GrubHub, DoorDash Services Take Off During Pandemic: A Look at the Patents on Food Delivery Inventions

“While each company saw noticeable increases in sales volume during the pandemic, DoorDash secured 56% of U.S. sales during June 2021, ahead of Uber Eat’s 23% market share and GrubHub’s 16% share.” of the sectors of the U.S. economy that has seemingly thrived through the COVID-19 pandemic—indeed, because of the pandemic—has been food delivery services. Buoyed by successful firms like GrubHub and DoorDash, food delivery apps have benefitted from increased demand due to social distancing and shelter-in-place orders during the pandemic. The top four delivery apps saw a year-over-year increase of $3 billion in combined revenues when comparing the second and third quarters of 2019 and 2020. Global revenues in the food delivery sector have doubled between 2017 and 2020 and are expected to reach $97 billion USD by the year 2024. In its most recent quarterly earnings report, DoorDash announced that it had delivered 345 million orders during 2021’s second quarter, a record for the company, although order growth slowed compared to the first few months of the pandemic.

Most metropolitan areas across the country, and even some well-populated suburban neighborhoods, are served by drivers who independently contract with several recognizable brands such as the aforementioned GrubHub and DoorDash, as well as UberEats—the top three food delivery services by U.S. monthly sales as of June 2021, according to Bloomberg Second Measure. While each company saw noticeable increases in sales volume during the pandemic, DoorDash secured 56% of U.S. sales during June 2021, ahead of Uber Eat’s 23% market share and GrubHub’s 16% share. While the North American market is a lucrative one for the food delivery sector, there are companies with restaurant delivery operations in several major countries, including Russia, China, Japan, India and throughout Europe, Africa and the Middle East.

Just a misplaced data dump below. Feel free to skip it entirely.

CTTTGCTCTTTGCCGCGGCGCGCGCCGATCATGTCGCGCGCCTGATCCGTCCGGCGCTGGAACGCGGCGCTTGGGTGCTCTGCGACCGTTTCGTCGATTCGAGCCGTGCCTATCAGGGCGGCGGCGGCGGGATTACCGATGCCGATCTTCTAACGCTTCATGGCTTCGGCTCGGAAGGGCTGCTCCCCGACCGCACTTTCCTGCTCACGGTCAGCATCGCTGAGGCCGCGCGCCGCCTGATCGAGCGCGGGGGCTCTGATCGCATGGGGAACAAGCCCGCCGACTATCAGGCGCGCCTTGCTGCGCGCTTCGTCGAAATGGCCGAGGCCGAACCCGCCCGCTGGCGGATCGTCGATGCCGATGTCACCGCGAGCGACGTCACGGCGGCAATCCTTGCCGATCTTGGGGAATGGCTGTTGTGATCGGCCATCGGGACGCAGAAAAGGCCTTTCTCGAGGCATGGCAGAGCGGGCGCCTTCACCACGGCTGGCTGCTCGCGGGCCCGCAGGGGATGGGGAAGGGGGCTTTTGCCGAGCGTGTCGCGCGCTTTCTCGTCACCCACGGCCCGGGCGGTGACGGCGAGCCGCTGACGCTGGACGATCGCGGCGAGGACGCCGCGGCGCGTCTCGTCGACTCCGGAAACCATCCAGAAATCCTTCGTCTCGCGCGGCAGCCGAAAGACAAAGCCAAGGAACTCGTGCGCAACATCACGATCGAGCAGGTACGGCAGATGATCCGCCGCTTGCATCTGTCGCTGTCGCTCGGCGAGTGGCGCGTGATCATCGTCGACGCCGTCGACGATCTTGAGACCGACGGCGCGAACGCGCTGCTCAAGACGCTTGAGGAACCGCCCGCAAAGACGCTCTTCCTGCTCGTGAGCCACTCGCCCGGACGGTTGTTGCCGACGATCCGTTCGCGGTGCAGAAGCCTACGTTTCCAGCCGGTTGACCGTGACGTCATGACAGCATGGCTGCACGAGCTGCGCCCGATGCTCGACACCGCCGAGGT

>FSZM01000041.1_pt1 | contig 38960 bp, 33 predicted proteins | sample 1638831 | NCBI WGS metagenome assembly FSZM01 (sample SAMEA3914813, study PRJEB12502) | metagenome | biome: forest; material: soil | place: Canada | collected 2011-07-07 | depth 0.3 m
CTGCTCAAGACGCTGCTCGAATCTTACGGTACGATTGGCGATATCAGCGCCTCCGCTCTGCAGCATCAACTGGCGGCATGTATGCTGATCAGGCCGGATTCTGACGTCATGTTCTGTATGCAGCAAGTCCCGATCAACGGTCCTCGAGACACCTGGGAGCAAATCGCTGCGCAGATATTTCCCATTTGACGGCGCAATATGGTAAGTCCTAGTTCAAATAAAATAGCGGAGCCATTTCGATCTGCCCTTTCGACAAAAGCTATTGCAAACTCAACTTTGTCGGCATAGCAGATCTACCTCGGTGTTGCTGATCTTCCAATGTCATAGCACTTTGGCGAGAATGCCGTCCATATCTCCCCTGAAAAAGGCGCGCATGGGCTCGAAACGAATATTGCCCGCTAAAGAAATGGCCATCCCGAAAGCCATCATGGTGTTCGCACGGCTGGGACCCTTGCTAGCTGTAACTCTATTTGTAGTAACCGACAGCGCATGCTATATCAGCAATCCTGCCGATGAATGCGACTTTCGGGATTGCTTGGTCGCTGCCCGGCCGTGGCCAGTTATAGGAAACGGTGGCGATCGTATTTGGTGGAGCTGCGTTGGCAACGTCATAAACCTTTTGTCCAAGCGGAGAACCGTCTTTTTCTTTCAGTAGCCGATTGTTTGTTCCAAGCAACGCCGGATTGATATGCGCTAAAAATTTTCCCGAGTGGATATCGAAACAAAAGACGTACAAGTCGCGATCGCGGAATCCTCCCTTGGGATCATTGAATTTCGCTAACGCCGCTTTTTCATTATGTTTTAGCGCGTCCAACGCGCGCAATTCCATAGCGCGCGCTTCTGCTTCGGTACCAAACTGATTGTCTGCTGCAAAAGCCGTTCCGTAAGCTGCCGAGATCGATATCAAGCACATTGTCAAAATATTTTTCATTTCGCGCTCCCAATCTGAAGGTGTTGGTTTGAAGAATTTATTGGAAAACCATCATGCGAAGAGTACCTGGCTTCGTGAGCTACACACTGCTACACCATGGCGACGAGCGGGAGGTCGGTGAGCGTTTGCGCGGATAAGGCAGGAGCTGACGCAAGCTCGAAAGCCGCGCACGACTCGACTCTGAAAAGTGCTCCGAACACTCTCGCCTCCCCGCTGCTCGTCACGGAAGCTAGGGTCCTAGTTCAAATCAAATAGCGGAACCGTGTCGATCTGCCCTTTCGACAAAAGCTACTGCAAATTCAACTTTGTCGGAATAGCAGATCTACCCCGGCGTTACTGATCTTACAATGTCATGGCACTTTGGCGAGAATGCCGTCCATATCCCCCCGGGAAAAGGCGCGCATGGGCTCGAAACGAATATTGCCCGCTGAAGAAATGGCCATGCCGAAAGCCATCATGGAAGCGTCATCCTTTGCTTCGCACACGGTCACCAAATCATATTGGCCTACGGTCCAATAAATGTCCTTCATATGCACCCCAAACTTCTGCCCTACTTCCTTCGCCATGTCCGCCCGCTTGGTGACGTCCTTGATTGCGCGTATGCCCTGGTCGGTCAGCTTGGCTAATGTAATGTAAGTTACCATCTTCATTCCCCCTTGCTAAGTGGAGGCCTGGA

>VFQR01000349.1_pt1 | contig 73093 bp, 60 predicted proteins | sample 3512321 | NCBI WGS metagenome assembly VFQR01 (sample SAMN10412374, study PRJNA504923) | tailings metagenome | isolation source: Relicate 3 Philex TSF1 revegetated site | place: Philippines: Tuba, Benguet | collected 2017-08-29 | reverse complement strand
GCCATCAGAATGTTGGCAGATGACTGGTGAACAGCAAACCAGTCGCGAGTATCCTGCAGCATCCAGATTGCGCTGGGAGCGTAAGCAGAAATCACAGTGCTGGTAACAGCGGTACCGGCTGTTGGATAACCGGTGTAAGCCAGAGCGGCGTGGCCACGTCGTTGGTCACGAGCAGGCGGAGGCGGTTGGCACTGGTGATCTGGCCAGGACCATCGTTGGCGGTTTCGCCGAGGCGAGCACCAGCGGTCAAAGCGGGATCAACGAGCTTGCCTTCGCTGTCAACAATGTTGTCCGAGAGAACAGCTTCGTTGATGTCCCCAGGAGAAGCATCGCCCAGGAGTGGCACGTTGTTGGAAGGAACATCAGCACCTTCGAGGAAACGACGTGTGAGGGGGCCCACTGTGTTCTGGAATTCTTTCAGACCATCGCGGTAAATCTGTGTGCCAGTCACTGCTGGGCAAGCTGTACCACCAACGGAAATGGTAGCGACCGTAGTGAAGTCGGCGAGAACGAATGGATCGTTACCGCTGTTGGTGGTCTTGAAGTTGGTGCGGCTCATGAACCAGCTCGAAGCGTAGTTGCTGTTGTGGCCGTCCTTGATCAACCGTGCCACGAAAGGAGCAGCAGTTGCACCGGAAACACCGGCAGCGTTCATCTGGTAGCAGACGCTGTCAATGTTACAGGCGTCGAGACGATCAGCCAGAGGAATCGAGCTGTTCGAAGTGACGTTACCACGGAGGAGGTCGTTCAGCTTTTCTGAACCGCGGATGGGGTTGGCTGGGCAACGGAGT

Hungry for More

The incredible growth in this sector has encouraged a series of business-expanding activities among the industry’s biggest names. This June, GrubHub shareholders approved a plan for the company to be acquired by European food delivery portal Just Eat, creating one of the world’s largest food delivery firms by revenue. Then on August 10, enterprise Software-as-a-Service (SaaS) firm Olo announced that it would be supporting GrubHub orders in Olo’s platform that streamlines food delivery orders from multiple platforms for restaurants, and improves restaurants’ ability to publish menus and other important information on those platforms. Uber Eats has already expanded to floral arrangement and consumer retail delivery thanks to partnerships with FTD and Walgreens, according to Uber’s earnings report for the second quarter of 2021.

In recent days, news reports indicate that DoorDash could possibly acquire German-based grocery delivery firm, Gorillas. DoorDash has also rolled out a Double Dash feature that presents anyone placing an order with options to purchase items from nearby convenience and other retail stores. Backlash over fees charged by GrubHub to restaurants for routing telephone calls from the app through GrubHub has spurred the company toward creating a new assisted ordering phone system that will reduce restaurant fees by having GrubHub customer service representatives handle certain inquiries.

Regulators Crack Down

The pandemic-era successes of the food delivery sector have also come with increased scrutiny from legislators and law enforcement officials. In late July, the New York City Council approved a series of bills extending caps to certain charges taken from restaurants by food delivery apps, including a 15% cap on delivery commissions and a 5% cap on marketing fees. The same day those bills were passed, Massachusetts State Attorney General Maura Healey filed a lawsuit in state court against GrubHub alleging that the food delivery firm had been charging fees in excess of state legislation capping delivery commissions at 15%. While the food delivery firms have accepted permanent caps in place during the COVID-19 pandemic, both DoorDash and GrubHub sued the city of San Francisco this July over permanent price controls approved by that city’s council.